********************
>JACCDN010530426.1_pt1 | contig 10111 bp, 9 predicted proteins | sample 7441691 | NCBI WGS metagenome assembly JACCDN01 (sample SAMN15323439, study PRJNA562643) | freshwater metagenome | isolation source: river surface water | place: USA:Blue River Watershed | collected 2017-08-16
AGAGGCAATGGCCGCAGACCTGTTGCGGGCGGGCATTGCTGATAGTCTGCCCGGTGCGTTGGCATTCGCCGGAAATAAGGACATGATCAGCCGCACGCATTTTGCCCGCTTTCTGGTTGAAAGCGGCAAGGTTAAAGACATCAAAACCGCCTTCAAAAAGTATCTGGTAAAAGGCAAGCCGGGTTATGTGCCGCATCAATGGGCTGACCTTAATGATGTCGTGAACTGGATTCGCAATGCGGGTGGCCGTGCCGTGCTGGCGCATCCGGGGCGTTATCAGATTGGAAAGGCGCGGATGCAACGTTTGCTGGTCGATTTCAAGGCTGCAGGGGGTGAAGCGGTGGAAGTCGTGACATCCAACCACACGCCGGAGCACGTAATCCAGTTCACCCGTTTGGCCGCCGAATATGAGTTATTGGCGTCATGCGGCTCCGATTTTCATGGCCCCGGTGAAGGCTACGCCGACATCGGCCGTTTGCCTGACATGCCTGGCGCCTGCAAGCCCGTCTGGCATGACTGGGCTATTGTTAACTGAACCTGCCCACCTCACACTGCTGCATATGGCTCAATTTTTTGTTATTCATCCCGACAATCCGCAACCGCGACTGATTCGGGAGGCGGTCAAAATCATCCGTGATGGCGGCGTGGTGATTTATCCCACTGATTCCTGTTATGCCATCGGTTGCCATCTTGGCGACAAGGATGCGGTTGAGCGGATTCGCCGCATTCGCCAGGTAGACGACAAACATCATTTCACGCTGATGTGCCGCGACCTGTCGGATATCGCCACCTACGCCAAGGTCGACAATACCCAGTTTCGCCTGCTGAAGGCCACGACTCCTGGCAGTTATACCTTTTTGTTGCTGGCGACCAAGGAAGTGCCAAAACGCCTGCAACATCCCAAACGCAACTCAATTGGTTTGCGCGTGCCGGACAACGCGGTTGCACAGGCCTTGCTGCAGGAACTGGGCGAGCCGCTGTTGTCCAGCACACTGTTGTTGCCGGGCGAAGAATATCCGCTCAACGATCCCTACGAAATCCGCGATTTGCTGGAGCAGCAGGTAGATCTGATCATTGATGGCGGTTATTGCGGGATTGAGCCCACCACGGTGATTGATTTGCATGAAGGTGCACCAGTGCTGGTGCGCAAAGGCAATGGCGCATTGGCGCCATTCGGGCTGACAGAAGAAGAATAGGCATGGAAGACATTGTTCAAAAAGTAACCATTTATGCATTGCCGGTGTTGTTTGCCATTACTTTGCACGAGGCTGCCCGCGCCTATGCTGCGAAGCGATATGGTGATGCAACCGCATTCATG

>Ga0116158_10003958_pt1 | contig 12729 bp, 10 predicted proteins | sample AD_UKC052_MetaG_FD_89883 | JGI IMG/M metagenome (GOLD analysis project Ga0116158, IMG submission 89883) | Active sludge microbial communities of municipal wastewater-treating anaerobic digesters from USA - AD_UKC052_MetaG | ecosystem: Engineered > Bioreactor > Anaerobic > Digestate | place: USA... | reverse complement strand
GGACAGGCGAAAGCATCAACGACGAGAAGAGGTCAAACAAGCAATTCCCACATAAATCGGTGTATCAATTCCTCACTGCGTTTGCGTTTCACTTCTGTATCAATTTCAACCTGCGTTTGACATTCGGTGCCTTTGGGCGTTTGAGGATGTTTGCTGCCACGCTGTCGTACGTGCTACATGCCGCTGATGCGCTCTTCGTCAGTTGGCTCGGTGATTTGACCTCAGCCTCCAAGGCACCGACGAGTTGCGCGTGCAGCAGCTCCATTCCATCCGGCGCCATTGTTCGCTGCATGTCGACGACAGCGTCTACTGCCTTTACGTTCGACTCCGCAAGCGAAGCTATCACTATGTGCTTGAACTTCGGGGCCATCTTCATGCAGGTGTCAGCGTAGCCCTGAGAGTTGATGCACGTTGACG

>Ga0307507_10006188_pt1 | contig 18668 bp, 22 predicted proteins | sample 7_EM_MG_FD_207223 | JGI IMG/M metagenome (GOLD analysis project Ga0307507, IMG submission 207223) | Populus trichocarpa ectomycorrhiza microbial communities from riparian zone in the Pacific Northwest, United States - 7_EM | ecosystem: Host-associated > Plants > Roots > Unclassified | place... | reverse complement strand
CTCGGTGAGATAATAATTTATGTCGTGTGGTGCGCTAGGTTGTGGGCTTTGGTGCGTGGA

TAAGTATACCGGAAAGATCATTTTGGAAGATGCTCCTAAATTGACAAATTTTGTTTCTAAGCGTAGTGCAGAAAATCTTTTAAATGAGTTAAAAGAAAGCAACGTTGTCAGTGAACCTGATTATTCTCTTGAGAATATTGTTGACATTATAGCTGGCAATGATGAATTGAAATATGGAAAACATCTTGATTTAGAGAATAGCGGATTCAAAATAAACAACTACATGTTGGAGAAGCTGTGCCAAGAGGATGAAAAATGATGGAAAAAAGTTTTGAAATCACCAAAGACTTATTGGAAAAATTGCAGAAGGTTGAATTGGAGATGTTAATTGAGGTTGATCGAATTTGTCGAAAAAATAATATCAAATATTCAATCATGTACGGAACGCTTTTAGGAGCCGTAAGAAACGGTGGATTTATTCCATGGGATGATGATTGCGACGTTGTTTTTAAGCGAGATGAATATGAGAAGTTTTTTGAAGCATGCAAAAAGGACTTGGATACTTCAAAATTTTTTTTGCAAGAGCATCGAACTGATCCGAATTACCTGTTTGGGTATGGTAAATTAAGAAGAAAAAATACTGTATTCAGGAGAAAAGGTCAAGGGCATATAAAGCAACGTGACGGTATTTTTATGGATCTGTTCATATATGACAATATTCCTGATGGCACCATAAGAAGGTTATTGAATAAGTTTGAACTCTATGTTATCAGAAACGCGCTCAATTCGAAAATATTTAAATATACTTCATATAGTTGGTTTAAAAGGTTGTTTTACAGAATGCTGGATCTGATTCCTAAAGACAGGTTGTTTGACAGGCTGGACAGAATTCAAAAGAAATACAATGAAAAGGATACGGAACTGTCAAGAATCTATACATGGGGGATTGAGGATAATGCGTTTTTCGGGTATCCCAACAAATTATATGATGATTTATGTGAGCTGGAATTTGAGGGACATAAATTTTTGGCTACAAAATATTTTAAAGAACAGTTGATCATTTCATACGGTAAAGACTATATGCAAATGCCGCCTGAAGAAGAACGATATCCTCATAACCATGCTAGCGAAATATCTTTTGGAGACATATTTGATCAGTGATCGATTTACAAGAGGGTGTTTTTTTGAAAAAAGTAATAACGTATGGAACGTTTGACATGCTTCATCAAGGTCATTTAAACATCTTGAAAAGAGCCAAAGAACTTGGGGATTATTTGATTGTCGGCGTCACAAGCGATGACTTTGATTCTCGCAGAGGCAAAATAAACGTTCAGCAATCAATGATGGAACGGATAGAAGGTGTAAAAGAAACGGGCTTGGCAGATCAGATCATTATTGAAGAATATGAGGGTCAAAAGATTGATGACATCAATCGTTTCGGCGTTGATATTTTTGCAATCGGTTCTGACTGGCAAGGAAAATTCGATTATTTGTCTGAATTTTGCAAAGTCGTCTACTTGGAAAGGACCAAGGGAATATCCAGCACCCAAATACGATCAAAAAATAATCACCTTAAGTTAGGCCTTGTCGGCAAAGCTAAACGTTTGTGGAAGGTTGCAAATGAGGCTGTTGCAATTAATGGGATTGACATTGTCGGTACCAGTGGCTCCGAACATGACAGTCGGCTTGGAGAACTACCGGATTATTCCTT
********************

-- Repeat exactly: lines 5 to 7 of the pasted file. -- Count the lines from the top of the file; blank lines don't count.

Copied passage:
>Ga0307507_10006188_pt1 | contig 18668 bp, 22 predicted proteins | sample 7_EM_MG_FD_207223 | JGI IMG/M metagenome (GOLD analysis project Ga0307507, IMG submission 207223) | Populus trichocarpa ectomycorrhiza microbial communities from riparian zone in the Pacific Northwest, United States - 7_EM | ecosystem: Host-associated > Plants > Roots > Unclassified | place... | reverse complement strand
CTCGGTGAGATAATAATTTATGTCGTGTGGTGCGCTAGGTTGTGGGCTTTGGTGCGTGGA

TAAGTATACCGGAAAGATCATTTTGGAAGATGCTCCTAAATTGACAAATTTTGTTTCTAAGCGTAGTGCAGAAAATCTTTTAAATGAGTTAAAAGAAAGCAACGTTGTCAGTGAACCTGATTATTCTCTTGAGAATATTGTTGACATTATAGCTGGCAATGATGAATTGAAATATGGAAAACATCTTGATTTAGAGAATAGCGGATTCAAAATAAACAACTACATGTTGGAGAAGCTGTGCCAAGAGGATGAAAAATGATGGAAAAAAGTTTTGAAATCACCAAAGACTTATTGGAAAAATTGCAGAAGGTTGAATTGGAGATGTTAATTGAGGTTGATCGAATTTGTCGAAAAAATAATATCAAATATTCAATCATGTACGGAACGCTTTTAGGAGCCGTAAGAAACGGTGGATTTATTCCATGGGATGATGATTGCGACGTTGTTTTTAAGCGAGATGAATATGAGAAGTTTTTTGAAGCATGCAAAAAGGACTTGGATACTTCAAAATTTTTTTTGCAAGAGCATCGAACTGATCCGAATTACCTGTTTGGGTATGGTAAATTAAGAAGAAAAAATACTGTATTCAGGAGAAAAGGTCAAGGGCATATAAAGCAACGTGACGGTATTTTTATGGATCTGTTCATATATGACAATATTCCTGATGGCACCATAAGAAGGTTATTGAATAAGTTTGAACTCTATGTTATCAGAAACGCGCTCAATTCGAAAATATTTAAATATACTTCATATAGTTGGTTTAAAAGGTTGTTTTACAGAATGCTGGATCTGATTCCTAAAGACAGGTTGTTTGACAGGCTGGACAGAATTCAAAAGAAATACAATGAAAAGGATACGGAACTGTCAAGAATCTATACATGGGGGATTGAGGATAATGCGTTTTTCGGGTATCCCAACAAATTATATGATGATTTATGTGAGCTGGAATTTGAGGGACATAAATTTTTGGCTACAAAATATTTTAAAGAACAGTTGATCATTTCATACGGTAAAGACTATATGCAAATGCCGCCTGAAGAAGAACGATATCCTCATAACCATGCTAGCGAAATATCTTTTGGAGACATATTTGATCAGTGATCGATTTACAAGAGGGTGTTTTTTTGAAAAAAGTAATAACGTATGGAACGTTTGACATGCTTCATCAAGGTCATTTAAACATCTTGAAAAGAGCCAAAGAACTTGGGGATTATTTGATTGTCGGCGTCACAAGCGATGACTTTGATTCTCGCAGAGGCAAAATAAACGTTCAGCAATCAATGATGGAACGGATAGAAGGTGTAAAAGAAACGGGCTTGGCAGATCAGATCATTATTGAAGAATATGAGGGTCAAAAGATTGATGACATCAATCGTTTCGGCGTTGATATTTTTGCAATCGGTTCTGACTGGCAAGGAAAATTCGATTATTTGTCTGAATTTTGCAAAGTCGTCTACTTGGAAAGGACCAAGGGAATATCCAGCACCCAAATACGATCAAAAAATAATCACCTTAAGTTAGGCCTTGTCGGCAAAGCTAAACGTTTGTGGAAGGTTGCAAATGAGGCTGTTGCAATTAATGGGATTGACATTGTCGGTACCAGTGGCTCCGAACATGACAGTCGGCTTGGAGAACTACCGGATTATTCCTT